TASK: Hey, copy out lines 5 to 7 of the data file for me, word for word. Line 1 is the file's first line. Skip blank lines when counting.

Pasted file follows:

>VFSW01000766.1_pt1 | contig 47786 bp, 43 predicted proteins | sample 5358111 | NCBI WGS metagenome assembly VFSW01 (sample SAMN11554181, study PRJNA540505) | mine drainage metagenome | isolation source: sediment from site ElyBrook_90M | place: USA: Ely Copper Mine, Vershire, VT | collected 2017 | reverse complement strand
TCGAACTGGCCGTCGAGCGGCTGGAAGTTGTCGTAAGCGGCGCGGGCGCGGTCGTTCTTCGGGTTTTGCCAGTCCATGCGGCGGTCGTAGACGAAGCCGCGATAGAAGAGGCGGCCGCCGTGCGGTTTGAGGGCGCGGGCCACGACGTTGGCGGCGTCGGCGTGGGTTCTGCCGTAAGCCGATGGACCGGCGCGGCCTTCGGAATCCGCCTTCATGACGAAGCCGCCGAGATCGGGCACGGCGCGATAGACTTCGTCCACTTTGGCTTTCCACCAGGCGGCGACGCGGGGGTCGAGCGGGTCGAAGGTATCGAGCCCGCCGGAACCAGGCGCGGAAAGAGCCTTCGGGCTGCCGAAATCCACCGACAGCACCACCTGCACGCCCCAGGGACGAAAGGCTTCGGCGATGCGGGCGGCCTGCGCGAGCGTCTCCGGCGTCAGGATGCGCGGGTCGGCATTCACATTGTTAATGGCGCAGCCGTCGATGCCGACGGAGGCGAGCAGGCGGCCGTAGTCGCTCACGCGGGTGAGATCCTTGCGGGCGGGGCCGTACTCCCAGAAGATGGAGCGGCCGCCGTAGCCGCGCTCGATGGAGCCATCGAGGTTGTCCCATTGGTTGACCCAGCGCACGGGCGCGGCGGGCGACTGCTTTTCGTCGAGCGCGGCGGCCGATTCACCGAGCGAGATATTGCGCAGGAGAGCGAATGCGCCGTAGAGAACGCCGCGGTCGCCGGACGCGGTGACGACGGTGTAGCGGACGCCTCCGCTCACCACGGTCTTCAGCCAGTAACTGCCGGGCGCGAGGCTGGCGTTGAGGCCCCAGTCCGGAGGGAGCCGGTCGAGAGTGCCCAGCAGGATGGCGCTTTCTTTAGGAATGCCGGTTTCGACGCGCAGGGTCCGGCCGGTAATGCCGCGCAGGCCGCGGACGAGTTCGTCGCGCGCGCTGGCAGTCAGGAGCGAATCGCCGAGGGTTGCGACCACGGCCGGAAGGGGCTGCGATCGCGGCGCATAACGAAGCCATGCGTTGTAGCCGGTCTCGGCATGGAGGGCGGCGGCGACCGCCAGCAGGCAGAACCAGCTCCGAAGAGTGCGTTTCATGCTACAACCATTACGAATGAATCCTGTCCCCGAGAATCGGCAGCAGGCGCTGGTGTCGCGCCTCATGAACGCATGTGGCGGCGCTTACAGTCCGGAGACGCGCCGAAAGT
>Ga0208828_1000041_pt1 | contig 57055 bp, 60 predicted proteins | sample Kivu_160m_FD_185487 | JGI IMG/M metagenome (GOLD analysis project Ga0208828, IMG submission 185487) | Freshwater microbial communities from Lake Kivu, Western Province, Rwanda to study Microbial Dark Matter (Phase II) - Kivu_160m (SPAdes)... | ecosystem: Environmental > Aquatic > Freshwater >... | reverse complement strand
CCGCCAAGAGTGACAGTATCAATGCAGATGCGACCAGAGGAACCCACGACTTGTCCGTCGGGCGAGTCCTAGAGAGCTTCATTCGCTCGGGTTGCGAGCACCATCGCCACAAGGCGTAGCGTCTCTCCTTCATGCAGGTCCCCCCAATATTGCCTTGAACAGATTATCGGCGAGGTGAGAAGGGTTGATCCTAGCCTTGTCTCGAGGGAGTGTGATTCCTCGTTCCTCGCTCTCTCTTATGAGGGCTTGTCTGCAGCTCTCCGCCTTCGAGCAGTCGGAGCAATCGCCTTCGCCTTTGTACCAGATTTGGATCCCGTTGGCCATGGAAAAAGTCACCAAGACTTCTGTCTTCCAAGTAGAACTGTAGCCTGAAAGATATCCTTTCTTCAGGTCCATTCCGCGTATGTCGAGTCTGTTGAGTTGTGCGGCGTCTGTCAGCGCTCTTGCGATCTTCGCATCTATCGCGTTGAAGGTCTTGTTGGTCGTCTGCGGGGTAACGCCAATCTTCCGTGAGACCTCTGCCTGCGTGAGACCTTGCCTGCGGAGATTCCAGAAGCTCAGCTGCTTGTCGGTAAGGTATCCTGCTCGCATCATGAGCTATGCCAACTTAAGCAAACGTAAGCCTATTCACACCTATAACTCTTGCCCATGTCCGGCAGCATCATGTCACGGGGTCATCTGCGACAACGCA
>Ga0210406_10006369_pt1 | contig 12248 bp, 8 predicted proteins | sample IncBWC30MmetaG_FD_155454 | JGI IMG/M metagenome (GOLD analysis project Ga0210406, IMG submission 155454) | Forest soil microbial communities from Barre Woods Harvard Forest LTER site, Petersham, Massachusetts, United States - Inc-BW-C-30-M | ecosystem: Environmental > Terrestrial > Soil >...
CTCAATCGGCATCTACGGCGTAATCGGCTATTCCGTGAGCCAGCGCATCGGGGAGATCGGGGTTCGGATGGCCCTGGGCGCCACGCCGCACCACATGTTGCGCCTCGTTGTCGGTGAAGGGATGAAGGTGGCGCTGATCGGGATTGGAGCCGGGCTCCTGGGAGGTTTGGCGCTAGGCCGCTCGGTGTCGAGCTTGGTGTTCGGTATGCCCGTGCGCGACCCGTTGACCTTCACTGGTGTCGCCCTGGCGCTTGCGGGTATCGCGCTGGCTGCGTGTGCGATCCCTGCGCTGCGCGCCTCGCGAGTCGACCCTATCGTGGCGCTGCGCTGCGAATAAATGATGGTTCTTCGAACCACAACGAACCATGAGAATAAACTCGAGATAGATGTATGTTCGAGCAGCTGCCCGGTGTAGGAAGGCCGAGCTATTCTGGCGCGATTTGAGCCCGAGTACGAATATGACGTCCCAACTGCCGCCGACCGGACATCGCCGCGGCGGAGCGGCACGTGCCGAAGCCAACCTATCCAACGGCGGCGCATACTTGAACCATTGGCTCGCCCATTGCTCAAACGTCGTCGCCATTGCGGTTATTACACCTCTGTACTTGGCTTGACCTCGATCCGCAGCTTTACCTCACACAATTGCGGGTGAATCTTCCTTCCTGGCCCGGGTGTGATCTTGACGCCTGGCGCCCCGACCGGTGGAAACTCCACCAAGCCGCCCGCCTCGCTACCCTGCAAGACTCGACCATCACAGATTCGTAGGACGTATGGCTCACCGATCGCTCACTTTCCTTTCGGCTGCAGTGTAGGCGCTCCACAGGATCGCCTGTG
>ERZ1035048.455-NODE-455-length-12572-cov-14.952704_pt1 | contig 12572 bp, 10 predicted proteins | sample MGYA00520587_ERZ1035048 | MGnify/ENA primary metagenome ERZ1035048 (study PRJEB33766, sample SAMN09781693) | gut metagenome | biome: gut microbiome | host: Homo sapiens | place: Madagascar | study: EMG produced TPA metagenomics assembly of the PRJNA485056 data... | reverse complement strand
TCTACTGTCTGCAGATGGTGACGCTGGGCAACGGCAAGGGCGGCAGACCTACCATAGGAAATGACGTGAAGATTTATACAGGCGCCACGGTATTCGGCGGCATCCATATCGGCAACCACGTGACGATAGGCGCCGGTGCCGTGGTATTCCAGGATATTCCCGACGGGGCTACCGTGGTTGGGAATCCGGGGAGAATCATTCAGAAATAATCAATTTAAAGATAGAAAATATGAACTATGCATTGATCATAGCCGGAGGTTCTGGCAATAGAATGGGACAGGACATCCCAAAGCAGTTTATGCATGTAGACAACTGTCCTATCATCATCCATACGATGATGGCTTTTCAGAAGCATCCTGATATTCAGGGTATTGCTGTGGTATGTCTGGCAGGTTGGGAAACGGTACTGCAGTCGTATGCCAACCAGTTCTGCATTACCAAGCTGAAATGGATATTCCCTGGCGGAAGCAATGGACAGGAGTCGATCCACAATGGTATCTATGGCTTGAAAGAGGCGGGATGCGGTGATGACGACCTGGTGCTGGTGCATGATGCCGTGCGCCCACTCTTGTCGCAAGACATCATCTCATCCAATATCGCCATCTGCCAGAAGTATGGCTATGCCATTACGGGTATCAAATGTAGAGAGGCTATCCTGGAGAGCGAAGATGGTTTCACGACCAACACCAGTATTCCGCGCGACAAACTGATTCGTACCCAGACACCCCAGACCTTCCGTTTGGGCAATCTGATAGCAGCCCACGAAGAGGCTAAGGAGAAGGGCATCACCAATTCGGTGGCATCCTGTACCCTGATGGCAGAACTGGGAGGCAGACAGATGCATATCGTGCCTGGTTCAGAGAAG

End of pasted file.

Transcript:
>Ga0210406_10006369_pt1 | contig 12248 bp, 8 predicted proteins | sample IncBWC30MmetaG_FD_155454 | JGI IMG/M metagenome (GOLD analysis project Ga0210406, IMG submission 155454) | Forest soil microbial communities from Barre Woods Harvard Forest LTER site, Petersham, Massachusetts, United States - Inc-BW-C-30-M | ecosystem: Environmental > Terrestrial > Soil >...
CTCAATCGGCATCTACGGCGTAATCGGCTATTCCGTGAGCCAGCGCATCGGGGAGATCGGGGTTCGGATGGCCCTGGGCGCCACGCCGCACCACATGTTGCGCCTCGTTGTCGGTGAAGGGATGAAGGTGGCGCTGATCGGGATTGGAGCCGGGCTCCTGGGAGGTTTGGCGCTAGGCCGCTCGGTGTCGAGCTTGGTGTTCGGTATGCCCGTGCGCGACCCGTTGACCTTCACTGGTGTCGCCCTGGCGCTTGCGGGTATCGCGCTGGCTGCGTGTGCGATCCCTGCGCTGCGCGCCTCGCGAGTCGACCCTATCGTGGCGCTGCGCTGCGAATAAATGATGGTTCTTCGAACCACAACGAACCATGAGAATAAACTCGAGATAGATGTATGTTCGAGCAGCTGCCCGGTGTAGGAAGGCCGAGCTATTCTGGCGCGATTTGAGCCCGAGTACGAATATGACGTCCCAACTGCCGCCGACCGGACATCGCCGCGGCGGAGCGGCACGTGCCGAAGCCAACCTATCCAACGGCGGCGCATACTTGAACCATTGGCTCGCCCATTGCTCAAACGTCGTCGCCATTGCGGTTATTACACCTCTGTACTTGGCTTGACCTCGATCCGCAGCTTTACCTCACACAATTGCGGGTGAATCTTCCTTCCTGGCCCGGGTGTGATCTTGACGCCTGGCGCCCCGACCGGTGGAAACTCCACCAAGCCGCCCGCCTCGCTACCCTGCAAGACTCGACCATCACAGATTCGTAGGACGTATGGCTCACCGATCGCTCACTTTCCTTTCGGCTGCAGTGTAGGCGCTCCACAGGATCGCCTGTG
>ERZ1035048.455-NODE-455-length-12572-cov-14.952704_pt1 | contig 12572 bp, 10 predicted proteins | sample MGYA00520587_ERZ1035048 | MGnify/ENA primary metagenome ERZ1035048 (study PRJEB33766, sample SAMN09781693) | gut metagenome | biome: gut microbiome | host: Homo sapiens | place: Madagascar | study: EMG produced TPA metagenomics assembly of the PRJNA485056 data... | reverse complement strand